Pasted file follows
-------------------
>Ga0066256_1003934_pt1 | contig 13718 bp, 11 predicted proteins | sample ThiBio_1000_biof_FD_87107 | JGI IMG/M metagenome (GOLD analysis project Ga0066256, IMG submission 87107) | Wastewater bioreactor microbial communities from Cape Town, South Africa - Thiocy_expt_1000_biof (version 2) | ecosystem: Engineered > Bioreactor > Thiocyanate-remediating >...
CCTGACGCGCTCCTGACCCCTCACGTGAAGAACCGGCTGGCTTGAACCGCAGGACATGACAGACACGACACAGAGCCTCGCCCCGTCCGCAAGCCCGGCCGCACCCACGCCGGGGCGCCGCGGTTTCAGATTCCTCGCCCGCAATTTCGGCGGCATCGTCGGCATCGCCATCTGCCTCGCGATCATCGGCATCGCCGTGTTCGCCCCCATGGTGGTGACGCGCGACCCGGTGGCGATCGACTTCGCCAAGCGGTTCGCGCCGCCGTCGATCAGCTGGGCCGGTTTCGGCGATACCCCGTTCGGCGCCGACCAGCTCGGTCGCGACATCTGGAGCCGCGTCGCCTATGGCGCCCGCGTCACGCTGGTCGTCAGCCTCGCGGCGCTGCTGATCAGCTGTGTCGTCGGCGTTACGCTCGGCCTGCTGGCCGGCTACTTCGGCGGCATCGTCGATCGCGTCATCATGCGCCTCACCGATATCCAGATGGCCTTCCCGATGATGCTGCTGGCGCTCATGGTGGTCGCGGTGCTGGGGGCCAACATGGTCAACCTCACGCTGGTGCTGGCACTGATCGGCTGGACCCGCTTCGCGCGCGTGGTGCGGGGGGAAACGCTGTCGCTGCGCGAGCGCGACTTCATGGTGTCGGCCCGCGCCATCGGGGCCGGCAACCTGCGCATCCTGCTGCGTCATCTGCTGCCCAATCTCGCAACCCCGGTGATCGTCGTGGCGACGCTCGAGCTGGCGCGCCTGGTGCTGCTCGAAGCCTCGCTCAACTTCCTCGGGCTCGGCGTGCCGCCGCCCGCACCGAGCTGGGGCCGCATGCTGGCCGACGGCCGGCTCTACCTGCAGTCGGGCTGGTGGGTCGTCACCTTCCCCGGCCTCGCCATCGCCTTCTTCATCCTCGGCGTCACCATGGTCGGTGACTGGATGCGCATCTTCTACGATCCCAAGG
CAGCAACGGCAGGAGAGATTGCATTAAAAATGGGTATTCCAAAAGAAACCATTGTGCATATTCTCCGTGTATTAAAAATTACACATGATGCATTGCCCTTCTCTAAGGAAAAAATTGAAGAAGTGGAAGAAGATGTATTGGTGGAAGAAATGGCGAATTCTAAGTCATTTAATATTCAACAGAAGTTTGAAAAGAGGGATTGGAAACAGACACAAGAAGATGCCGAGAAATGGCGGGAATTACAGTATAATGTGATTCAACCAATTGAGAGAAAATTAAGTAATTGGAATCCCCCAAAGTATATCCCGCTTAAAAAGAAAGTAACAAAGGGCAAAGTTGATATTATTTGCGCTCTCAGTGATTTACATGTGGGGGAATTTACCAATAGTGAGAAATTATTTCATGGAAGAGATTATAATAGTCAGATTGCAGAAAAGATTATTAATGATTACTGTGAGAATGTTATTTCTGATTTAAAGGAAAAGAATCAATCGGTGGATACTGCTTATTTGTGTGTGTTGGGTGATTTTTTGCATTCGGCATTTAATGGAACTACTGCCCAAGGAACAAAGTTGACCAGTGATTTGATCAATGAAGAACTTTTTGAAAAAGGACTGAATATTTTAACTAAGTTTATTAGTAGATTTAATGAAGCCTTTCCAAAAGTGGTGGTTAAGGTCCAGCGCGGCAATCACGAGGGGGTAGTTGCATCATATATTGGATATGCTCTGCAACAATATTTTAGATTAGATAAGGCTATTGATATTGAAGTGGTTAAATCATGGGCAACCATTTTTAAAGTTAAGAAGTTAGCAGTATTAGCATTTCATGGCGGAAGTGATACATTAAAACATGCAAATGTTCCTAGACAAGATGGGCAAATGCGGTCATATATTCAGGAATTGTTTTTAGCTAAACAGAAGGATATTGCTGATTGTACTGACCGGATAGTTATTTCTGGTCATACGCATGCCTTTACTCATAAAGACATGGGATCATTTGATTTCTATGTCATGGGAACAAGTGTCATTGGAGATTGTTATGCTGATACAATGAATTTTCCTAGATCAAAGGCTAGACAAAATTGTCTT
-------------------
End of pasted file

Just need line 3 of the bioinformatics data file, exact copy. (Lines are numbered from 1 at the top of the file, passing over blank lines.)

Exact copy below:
CAGCAACGGCAGGAGAGATTGCATTAAAAATGGGTATTCCAAAAGAAACCATTGTGCATATTCTCCGTGTATTAAAAATTACACATGATGCATTGCCCTTCTCTAAGGAAAAAATTGAAGAAGTGGAAGAAGATGTATTGGTGGAAGAAATGGCGAATTCTAAGTCATTTAATATTCAACAGAAGTTTGAAAAGAGGGATTGGAAACAGACACAAGAAGATGCCGAGAAATGGCGGGAATTACAGTATAATGTGATTCAACCAATTGAGAGAAAATTAAGTAATTGGAATCCCCCAAAGTATATCCCGCTTAAAAAGAAAGTAACAAAGGGCAAAGTTGATATTATTTGCGCTCTCAGTGATTTACATGTGGGGGAATTTACCAATAGTGAGAAATTATTTCATGGAAGAGATTATAATAGTCAGATTGCAGAAAAGATTATTAATGATTACTGTGAGAATGTTATTTCTGATTTAAAGGAAAAGAATCAATCGGTGGATACTGCTTATTTGTGTGTGTTGGGTGATTTTTTGCATTCGGCATTTAATGGAACTACTGCCCAAGGAACAAAGTTGACCAGTGATTTGATCAATGAAGAACTTTTTGAAAAAGGACTGAATATTTTAACTAAGTTTATTAGTAGATTTAATGAAGCCTTTCCAAAAGTGGTGGTTAAGGTCCAGCGCGGCAATCACGAGGGGGTAGTTGCATCATATATTGGATATGCTCTGCAACAATATTTTAGATTAGATAAGGCTATTGATATTGAAGTGGTTAAATCATGGGCAACCATTTTTAAAGTTAAGAAGTTAGCAGTATTAGCATTTCATGGCGGAAGTGATACATTAAAACATGCAAATGTTCCTAGACAAGATGGGCAAATGCGGTCATATATTCAGGAATTGTTTTTAGCTAAACAGAAGGATATTGCTGATTGTACTGACCGGATAGTTATTTCTGGTCATACGCATGCCTTTACTCATAAAGACATGGGATCATTTGATTTCTATGTCATGGGAACAAGTGTCATTGGAGATTGTTATGCTGATACAATGAATTTTCCTAGATCAAAGGCTAGACAAAATTGTCTT